Long term health conditions


Here, young people talk about what it is like for someone with a chronic (long-term) condition to be a university student. Among other things they explain what help and support is available.

Young people said going to university was a big change in their lives. With the exception of one young woman who had to leave due to illness, university had a positive impact on their lives, most notably in boosting their confidence. In general the institution and the tutors were described as 'brilliant' because they were willing to accommodate their needs and help them with their academic work. For instance one woman with ME/CFS, who initially enrolled as a full timer, was offered the opportunity to go back part-time instead. Young people at University told us that it's important to get a note from the doctor if you are not feeling well especially if it means that you can't hand work in on time. Their tutors emailed or taped lectures for them if they were ill or gave extra time to complete essays or other coursework. 

Not surprisingly some young people said that their experience of living with their condition had shaped their interests and career paths. One young woman said that her cystic fibrosis had encouraged her interest in biology.

Talking about the support that is available to university students with long-term conditions, people recommend getting in touch with the university disability officer or team. They said that the Disabled Student Allowance (DSA) is available for students with health conditions and helps pay for the extra costs of studying that are connected to the disability. Anyone can apply for DSA if their condition affects their ability to study. This grant can help pay for specialist equipment (like computer software), non-medical helpers (such as a note-taker or reader), extra travel costs (because of your disability) and other costs such as photocopying or printer cartridges. Young people told us that the DSA varies depending on your condition, mobility level and care problems.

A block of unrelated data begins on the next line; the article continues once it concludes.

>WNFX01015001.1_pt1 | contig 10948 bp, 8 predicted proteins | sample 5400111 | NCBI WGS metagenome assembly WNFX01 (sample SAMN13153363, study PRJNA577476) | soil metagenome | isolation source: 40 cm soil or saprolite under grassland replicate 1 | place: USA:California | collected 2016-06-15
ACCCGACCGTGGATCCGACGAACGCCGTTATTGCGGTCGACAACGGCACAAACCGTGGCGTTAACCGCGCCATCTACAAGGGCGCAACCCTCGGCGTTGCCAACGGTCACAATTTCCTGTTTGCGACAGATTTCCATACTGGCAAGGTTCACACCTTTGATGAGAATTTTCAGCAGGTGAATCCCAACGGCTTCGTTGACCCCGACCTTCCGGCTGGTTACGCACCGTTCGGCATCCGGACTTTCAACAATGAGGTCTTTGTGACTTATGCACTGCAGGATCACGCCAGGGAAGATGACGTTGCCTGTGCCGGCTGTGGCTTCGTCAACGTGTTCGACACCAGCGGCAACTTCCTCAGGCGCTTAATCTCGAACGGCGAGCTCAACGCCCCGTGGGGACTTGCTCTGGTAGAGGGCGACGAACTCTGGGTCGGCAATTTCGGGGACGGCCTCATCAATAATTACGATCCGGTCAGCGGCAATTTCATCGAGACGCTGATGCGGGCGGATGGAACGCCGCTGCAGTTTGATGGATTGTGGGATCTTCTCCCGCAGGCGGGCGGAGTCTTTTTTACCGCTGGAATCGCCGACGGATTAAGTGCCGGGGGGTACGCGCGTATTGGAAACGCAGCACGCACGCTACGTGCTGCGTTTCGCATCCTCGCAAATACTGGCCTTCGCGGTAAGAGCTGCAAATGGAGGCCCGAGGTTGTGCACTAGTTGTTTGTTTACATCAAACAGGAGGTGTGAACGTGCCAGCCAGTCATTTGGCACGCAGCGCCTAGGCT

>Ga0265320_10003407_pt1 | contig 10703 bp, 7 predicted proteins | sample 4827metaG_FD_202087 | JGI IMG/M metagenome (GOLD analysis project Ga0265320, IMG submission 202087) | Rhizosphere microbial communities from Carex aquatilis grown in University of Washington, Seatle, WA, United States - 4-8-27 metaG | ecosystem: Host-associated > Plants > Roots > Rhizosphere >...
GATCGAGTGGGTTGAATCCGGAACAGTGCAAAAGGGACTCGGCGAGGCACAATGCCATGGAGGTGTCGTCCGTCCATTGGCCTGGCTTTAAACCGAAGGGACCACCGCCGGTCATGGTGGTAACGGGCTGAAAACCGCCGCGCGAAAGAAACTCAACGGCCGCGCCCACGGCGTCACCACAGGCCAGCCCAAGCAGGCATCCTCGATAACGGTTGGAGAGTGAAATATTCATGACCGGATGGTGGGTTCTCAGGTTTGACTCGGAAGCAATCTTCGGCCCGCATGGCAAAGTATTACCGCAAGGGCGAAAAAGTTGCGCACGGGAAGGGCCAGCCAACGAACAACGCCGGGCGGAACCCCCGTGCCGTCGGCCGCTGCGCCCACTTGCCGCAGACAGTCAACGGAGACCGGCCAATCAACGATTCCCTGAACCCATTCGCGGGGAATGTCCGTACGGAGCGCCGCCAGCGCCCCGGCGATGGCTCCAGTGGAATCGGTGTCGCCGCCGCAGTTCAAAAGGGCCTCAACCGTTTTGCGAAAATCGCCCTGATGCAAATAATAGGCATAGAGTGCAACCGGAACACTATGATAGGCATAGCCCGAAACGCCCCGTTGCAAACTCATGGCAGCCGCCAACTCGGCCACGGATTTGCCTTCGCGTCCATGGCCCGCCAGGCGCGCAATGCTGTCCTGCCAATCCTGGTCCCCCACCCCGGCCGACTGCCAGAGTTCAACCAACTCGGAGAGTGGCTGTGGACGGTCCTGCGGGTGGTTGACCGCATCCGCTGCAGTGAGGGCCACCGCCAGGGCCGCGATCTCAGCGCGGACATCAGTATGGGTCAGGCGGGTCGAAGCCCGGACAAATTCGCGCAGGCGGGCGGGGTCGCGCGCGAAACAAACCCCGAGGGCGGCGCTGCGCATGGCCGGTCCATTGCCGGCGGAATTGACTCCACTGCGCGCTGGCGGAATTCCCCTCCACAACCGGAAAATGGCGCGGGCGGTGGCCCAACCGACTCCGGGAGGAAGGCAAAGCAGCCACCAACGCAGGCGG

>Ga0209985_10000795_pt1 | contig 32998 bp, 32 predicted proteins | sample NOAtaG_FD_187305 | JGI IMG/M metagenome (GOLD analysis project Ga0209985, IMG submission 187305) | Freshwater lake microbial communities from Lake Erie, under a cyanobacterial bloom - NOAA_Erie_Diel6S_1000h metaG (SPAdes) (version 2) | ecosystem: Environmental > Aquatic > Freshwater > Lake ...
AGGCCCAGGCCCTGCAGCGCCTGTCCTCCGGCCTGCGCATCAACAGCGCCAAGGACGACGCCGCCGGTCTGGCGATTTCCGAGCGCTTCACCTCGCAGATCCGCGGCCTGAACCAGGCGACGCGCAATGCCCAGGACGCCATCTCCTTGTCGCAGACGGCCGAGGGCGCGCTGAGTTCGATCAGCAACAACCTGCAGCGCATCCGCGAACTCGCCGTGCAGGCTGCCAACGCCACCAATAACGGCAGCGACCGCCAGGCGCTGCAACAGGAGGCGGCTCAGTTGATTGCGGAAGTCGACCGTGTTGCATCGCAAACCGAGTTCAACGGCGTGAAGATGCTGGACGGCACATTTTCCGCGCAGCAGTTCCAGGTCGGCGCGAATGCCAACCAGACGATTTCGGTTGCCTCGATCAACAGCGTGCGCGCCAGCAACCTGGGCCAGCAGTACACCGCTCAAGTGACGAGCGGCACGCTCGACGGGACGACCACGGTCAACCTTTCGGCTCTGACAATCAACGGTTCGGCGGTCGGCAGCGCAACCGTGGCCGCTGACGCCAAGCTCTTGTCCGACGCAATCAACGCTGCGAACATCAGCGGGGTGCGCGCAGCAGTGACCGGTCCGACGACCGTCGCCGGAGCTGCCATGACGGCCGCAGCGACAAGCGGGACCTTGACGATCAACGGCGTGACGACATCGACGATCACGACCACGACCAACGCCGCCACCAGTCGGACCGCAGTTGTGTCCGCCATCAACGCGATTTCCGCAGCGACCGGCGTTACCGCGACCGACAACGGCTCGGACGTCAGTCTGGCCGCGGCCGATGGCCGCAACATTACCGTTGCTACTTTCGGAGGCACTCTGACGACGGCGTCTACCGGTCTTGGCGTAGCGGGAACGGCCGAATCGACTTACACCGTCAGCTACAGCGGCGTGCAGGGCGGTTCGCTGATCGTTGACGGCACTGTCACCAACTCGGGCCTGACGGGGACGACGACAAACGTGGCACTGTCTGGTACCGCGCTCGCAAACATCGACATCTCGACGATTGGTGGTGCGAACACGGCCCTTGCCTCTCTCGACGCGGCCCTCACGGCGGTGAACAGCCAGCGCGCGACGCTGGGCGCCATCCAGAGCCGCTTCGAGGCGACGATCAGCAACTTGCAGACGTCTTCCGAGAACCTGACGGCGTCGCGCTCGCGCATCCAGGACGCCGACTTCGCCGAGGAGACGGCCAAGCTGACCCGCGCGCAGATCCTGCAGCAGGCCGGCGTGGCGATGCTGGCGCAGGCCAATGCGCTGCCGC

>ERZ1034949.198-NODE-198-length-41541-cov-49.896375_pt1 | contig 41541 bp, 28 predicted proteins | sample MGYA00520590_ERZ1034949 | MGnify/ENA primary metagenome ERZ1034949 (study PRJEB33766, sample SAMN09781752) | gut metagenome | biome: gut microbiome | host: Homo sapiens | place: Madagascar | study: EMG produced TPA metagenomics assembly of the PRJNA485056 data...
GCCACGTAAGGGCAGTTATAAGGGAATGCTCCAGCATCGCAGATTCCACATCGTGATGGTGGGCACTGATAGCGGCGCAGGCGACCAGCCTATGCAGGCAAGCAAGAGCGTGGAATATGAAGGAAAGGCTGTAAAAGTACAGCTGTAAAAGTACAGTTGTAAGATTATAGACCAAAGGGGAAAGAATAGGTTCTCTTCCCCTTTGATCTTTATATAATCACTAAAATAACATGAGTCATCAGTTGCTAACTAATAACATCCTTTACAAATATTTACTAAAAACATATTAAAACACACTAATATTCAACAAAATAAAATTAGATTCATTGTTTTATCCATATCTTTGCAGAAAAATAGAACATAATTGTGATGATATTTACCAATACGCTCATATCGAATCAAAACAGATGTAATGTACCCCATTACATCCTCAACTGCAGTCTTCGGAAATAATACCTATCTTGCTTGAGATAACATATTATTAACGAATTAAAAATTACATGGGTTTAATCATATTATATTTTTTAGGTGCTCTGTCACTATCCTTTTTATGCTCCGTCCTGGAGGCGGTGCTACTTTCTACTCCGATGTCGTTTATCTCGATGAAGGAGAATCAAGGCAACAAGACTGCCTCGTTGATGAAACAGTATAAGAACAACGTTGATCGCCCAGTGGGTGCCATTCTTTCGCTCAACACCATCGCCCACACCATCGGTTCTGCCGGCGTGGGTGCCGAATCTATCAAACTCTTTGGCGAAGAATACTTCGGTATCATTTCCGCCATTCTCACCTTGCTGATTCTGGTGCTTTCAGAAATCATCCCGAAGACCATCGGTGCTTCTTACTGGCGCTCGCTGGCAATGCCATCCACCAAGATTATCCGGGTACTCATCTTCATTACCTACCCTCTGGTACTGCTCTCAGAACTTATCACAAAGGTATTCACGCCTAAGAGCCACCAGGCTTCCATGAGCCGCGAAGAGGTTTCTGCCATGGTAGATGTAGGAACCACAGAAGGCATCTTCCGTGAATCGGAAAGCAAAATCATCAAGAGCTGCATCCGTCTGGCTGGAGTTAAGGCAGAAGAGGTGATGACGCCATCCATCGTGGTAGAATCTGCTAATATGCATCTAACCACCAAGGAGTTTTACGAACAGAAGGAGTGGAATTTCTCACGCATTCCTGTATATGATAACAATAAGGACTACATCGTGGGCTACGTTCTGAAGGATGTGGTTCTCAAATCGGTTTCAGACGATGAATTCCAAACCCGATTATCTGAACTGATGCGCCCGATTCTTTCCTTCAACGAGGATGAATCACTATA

A young woman who did qualify felt that there was a stigma attached to DSA and didn't see herself as having a disability. Another young woman said that it is important for young people with long-term conditions to ask for support, to tell others what they need and added 'it's just about swallowing your pride a bit and asking for the help'. One woman with scoliosis said that you don't have to apply for the DSA at the start of your course.

You may also find the National Union of Student (NUS) a useful source of advice.

Student life
Young people who go to University may find themselves responsible for managing their condition on their own for the first time. This is because they may be living on their own in student accommodation, away from everyday family support. At university, they will have to take their medication, decide when and what to eat, and make decisions about drinking alcohol and going out with friends. In addition, some have to do regular exercise or physiotherapy. 

Young people often said they'd had a great time at University and some said that they 'partied hard'. Others learned by experience that too much of a social life was bad for their health. One young woman with cystic fibrosis found it hard to balance all aspects of her life at university and felt quite run down at times. Now she is in her second year and appreciates the need to eat a proper diet (that for her means lots of calories), the need to sleep more, exercise everyday and not to go out every evening with her friends. Young people who had to work part time to earn money, while studying at the same time, had little time or energy left over for a social life. One young woman said that while at university she didn't go out very often because she would feel 'terrible' the next day. Another avoided Freshers' Week to prevent getting a cold or any other infection.

Some young people made the decision to apply to universities that were in their home city or were not too far from their family home. They were worried about moving far from their family and other support networks. Others said that they went home regularly, particularly if they were feeling run down and in need of a good rest. 

Young people sometimes worried about telling their flat mates and fellow students about their medical condition. Usually they realised that their condition was not an issue for other students - as one young man put it 'they have accepted me for who I am'. A young woman with epilepsy said that she came to accept her condition around the time she was at university and was able to talk to her friends, family and doctors about it. Another student, with chronic eczema, said that she's met other students with medical conditions and thinks that young people at university are less judgemental and more supportive than teenagers at school. While recovering, one young woman with ME, couldn't face the prospect of studying full time or being around people her own age. She decided to do her degree part-time and enrolled in an evening class with mature or retired students.

Last reviewed July 2017.

Last updated February 2012.


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